Not that Forrest name drops. She doesn’t have to. Last month, a smiling Forrest, with her high cheekbones, wavy brown hair and curvy, petite figure, was photographed with Hilary Swank at one of those impossible-to-get-into parties following the Golden Globes — two dazzling beauties swathed in fabric just having a good time.
On this night, the young author had a downtown, sassy but sporty look: a fitted winter-white coat, bold T-shirt, snug jeans and green Keds.
“That’s the last time you will be comparing me to Laura Bush,” Forrest says in mock sternness.
The proverbial heart of goldThis diva of chick lit has the proverbial heart of gold. And it pours out in “Cherries in the Snow: A Novel of Lust, Love, Loss, and Lipstick” — an ode to Revlon’s so-named lipstick for the ages, a famously deep red shade.
Forrest’s main character, Sadie, wraps herself in tough-talking hip chick armor: constant, crude references to sex, endless workplace musings on what makeup to wear for fabulous openings, installations and parties. But she’s really just a sweet kid looking for love. Sadie simply has to ditch the geriatric sugar daddies and make peace with her new boyfriend’s preteen daughter-from-hell.
And what about Forrest?
“Love is so delicate, you can’t afford to risk it on fake holiday,” she proclaims, flopping down on her bed in her Village apartment, jammed with packing boxes for an upcoming move to another apartment.
Hmmmm. Is she letting down her guard?
“I have never loved a guy as much as I have loved this cat,” she laughs, marking her poor tabby Perry with a red smooch on his fluffy white fur. “And I totally understand why girls date guys in rock bands — BECAUSE THEY LEAVE.”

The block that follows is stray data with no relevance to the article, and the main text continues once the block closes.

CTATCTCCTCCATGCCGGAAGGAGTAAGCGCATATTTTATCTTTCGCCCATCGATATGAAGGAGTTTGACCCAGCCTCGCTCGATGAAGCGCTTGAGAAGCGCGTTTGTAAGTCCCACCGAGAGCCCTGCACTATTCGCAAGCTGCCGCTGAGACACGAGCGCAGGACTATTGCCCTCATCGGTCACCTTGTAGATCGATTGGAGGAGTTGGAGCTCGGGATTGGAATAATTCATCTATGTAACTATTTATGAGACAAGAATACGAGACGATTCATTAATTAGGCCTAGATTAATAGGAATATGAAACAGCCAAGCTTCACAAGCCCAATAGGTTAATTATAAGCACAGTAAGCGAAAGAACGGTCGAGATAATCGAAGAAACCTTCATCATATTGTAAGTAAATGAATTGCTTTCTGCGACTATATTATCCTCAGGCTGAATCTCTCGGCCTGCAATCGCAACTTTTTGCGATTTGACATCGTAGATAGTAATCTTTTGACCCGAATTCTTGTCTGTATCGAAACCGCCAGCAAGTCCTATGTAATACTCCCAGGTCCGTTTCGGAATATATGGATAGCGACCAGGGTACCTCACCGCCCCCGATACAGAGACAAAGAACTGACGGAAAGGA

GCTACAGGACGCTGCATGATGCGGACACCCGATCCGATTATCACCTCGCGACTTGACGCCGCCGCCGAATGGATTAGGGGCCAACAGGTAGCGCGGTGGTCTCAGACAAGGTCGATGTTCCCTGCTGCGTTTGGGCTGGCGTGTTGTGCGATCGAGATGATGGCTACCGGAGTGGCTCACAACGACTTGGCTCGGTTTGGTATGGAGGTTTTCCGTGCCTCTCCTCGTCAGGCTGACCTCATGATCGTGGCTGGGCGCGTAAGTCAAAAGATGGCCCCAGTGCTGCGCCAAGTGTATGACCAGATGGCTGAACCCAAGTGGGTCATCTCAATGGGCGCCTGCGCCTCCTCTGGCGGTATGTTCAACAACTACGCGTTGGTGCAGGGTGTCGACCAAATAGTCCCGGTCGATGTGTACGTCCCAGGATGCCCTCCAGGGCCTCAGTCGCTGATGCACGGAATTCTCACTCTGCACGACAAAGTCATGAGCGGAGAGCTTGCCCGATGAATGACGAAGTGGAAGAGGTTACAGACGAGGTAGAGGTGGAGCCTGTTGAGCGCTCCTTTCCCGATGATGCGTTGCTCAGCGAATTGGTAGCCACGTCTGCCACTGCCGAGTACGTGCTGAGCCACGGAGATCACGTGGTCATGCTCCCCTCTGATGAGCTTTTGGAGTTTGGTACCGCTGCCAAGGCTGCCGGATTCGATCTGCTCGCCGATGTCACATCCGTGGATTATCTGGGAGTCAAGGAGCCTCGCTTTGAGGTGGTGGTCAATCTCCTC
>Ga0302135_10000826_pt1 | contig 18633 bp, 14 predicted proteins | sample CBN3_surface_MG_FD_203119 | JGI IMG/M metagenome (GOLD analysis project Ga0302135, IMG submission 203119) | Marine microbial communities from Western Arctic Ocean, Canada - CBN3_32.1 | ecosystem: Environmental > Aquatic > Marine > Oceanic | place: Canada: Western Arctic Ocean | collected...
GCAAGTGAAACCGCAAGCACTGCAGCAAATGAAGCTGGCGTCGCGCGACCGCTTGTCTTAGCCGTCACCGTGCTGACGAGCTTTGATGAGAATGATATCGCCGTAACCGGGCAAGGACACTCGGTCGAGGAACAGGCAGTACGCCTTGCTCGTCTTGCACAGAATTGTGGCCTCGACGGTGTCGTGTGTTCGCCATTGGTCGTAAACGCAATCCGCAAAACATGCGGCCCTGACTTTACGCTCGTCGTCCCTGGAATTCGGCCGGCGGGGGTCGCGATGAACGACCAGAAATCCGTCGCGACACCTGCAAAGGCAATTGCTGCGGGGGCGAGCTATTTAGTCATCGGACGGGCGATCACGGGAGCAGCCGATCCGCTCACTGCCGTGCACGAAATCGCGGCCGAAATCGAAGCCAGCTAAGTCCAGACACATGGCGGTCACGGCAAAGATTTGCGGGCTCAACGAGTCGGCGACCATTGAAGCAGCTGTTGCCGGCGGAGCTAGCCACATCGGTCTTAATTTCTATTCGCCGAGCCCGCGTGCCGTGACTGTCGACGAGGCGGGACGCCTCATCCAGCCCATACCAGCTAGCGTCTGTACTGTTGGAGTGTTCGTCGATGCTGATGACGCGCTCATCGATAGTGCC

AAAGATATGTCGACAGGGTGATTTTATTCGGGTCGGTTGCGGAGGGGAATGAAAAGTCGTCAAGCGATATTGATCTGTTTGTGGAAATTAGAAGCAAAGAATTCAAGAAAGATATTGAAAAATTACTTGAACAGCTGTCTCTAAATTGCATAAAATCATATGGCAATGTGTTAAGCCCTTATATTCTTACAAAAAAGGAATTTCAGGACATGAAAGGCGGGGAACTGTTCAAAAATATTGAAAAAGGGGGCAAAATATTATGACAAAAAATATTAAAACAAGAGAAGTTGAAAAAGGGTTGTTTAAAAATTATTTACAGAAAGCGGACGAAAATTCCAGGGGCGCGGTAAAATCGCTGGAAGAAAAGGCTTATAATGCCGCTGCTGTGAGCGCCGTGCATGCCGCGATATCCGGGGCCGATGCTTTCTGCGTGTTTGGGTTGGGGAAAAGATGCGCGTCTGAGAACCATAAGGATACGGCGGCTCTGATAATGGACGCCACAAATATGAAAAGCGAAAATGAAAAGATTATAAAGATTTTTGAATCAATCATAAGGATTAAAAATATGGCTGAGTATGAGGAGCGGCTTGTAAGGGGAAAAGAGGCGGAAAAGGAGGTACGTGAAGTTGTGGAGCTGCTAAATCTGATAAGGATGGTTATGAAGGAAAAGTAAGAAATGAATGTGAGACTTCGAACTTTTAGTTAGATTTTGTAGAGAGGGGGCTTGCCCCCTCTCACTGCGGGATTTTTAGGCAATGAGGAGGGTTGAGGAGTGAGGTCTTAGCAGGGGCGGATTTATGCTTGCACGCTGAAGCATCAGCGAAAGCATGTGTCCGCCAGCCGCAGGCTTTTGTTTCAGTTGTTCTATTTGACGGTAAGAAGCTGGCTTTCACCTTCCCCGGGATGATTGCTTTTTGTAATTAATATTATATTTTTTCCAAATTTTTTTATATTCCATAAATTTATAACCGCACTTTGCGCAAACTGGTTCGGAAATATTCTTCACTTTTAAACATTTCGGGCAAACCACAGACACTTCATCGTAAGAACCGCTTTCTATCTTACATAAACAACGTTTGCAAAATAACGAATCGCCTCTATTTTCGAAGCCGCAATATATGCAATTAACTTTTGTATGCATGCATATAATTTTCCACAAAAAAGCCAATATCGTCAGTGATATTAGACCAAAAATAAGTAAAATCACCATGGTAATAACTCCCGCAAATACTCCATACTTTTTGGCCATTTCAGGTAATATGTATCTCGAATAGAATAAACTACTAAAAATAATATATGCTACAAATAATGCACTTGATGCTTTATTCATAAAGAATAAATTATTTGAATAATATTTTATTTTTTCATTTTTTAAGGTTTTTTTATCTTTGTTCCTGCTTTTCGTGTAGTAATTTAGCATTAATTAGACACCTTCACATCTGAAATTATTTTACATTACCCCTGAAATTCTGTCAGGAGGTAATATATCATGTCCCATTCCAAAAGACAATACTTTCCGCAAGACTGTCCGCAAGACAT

Apparently, if you are devoting yourself to your craft and succeeding at such stratospheric levels, the care and feeding of young men who may or may not be remotely mature is just too much to handle. A young woman needs time to think, to work, to imagine a world in which she wants to live.
Love means spending some time alone
In that world, Forrest says Valentine’s Day is best spent with oneself, picking out an eclectic mix of movies or books and eating exactly what you want, no matter the carb count.
“I don’t like organized fun. I don’t like New Year’s, I don’t like Valentine’s Day ... I don’t even like theme parks,” she declares. “You need to spend the day being in love with yourself. Then you can remind him why he is so lucky to be with you!”
Movies she would rent: “Paper Moon,” “BUtterfield 8,” “Talk to Her” and “The Story of the Weeping Camel” — all about different types of love, she notes. The book captivating her right now: “Heart” by Gail Godwin. Favorite writer of all time: Truman Capote, especially for his profiles of stars like Marlon Brando.
Food she loves: avocados with Marmite, a dark brown yeast spread that only native Britons can choke down — an unusual combo that would make most Americans head straight to the romantic dinner.
And her idol? Liz Taylor, the ultimate romantic, the woman whose picture adorns Forrest’s Web site.
“Liz was the first prominent woman to divorce — and divorce a lot,” Forrest swoons. “She represents the triumph of hope over experience. She gives us all hope.”